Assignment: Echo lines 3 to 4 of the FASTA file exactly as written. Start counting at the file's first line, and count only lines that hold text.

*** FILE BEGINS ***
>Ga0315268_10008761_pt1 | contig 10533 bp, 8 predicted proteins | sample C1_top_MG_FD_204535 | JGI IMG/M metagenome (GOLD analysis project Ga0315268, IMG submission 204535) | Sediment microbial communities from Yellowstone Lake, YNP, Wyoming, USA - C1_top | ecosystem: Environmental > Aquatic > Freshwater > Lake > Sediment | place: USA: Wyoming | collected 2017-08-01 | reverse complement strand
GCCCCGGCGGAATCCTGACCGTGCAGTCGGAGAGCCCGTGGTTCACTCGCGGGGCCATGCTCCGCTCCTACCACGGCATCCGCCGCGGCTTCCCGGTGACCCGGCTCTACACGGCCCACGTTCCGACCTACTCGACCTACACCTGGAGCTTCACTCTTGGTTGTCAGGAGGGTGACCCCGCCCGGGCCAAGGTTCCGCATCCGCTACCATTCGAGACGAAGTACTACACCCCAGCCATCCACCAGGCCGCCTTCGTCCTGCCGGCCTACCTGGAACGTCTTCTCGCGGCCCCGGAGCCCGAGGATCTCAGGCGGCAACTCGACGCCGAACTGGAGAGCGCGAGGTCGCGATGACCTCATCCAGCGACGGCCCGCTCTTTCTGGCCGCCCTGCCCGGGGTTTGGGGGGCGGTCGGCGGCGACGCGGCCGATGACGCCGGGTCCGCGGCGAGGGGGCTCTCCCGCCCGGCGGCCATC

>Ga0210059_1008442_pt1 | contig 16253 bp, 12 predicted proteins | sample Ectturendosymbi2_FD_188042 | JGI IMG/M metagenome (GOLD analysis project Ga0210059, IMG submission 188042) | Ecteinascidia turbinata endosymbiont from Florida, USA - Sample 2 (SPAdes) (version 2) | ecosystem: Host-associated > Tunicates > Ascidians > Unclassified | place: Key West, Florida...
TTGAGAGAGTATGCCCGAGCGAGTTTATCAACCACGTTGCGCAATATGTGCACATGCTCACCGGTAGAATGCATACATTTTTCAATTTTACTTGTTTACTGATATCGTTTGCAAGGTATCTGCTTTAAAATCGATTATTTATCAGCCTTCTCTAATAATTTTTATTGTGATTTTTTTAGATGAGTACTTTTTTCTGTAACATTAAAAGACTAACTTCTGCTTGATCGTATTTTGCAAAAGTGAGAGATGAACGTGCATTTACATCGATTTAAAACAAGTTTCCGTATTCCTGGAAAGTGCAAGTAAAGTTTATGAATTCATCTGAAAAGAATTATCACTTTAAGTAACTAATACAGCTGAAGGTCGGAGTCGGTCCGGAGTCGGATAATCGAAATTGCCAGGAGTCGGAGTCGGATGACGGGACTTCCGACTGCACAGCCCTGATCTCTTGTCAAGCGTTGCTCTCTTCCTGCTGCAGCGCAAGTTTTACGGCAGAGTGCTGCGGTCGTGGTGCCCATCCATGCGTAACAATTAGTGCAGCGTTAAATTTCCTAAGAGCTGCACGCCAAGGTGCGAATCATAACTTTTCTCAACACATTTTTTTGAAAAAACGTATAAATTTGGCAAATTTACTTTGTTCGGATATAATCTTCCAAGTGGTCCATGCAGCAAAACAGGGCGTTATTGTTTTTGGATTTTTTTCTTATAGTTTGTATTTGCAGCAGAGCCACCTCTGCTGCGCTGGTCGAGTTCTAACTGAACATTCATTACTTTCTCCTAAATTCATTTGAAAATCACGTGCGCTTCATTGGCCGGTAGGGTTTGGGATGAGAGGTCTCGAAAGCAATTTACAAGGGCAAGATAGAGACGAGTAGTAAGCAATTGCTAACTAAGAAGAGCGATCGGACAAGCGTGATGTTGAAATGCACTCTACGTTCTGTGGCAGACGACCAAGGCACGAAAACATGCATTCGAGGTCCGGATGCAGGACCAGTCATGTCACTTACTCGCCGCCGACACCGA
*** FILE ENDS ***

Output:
>Ga0210059_1008442_pt1 | contig 16253 bp, 12 predicted proteins | sample Ectturendosymbi2_FD_188042 | JGI IMG/M metagenome (GOLD analysis project Ga0210059, IMG submission 188042) | Ecteinascidia turbinata endosymbiont from Florida, USA - Sample 2 (SPAdes) (version 2) | ecosystem: Host-associated > Tunicates > Ascidians > Unclassified | place: Key West, Florida...
TTGAGAGAGTATGCCCGAGCGAGTTTATCAACCACGTTGCGCAATATGTGCACATGCTCACCGGTAGAATGCATACATTTTTCAATTTTACTTGTTTACTGATATCGTTTGCAAGGTATCTGCTTTAAAATCGATTATTTATCAGCCTTCTCTAATAATTTTTATTGTGATTTTTTTAGATGAGTACTTTTTTCTGTAACATTAAAAGACTAACTTCTGCTTGATCGTATTTTGCAAAAGTGAGAGATGAACGTGCATTTACATCGATTTAAAACAAGTTTCCGTATTCCTGGAAAGTGCAAGTAAAGTTTATGAATTCATCTGAAAAGAATTATCACTTTAAGTAACTAATACAGCTGAAGGTCGGAGTCGGTCCGGAGTCGGATAATCGAAATTGCCAGGAGTCGGAGTCGGATGACGGGACTTCCGACTGCACAGCCCTGATCTCTTGTCAAGCGTTGCTCTCTTCCTGCTGCAGCGCAAGTTTTACGGCAGAGTGCTGCGGTCGTGGTGCCCATCCATGCGTAACAATTAGTGCAGCGTTAAATTTCCTAAGAGCTGCACGCCAAGGTGCGAATCATAACTTTTCTCAACACATTTTTTTGAAAAAACGTATAAATTTGGCAAATTTACTTTGTTCGGATATAATCTTCCAAGTGGTCCATGCAGCAAAACAGGGCGTTATTGTTTTTGGATTTTTTTCTTATAGTTTGTATTTGCAGCAGAGCCACCTCTGCTGCGCTGGTCGAGTTCTAACTGAACATTCATTACTTTCTCCTAAATTCATTTGAAAATCACGTGCGCTTCATTGGCCGGTAGGGTTTGGGATGAGAGGTCTCGAAAGCAATTTACAAGGGCAAGATAGAGACGAGTAGTAAGCAATTGCTAACTAAGAAGAGCGATCGGACAAGCGTGATGTTGAAATGCACTCTACGTTCTGTGGCAGACGACCAAGGCACGAAAACATGCATTCGAGGTCCGGATGCAGGACCAGTCATGTCACTTACTCGCCGCCGACACCGA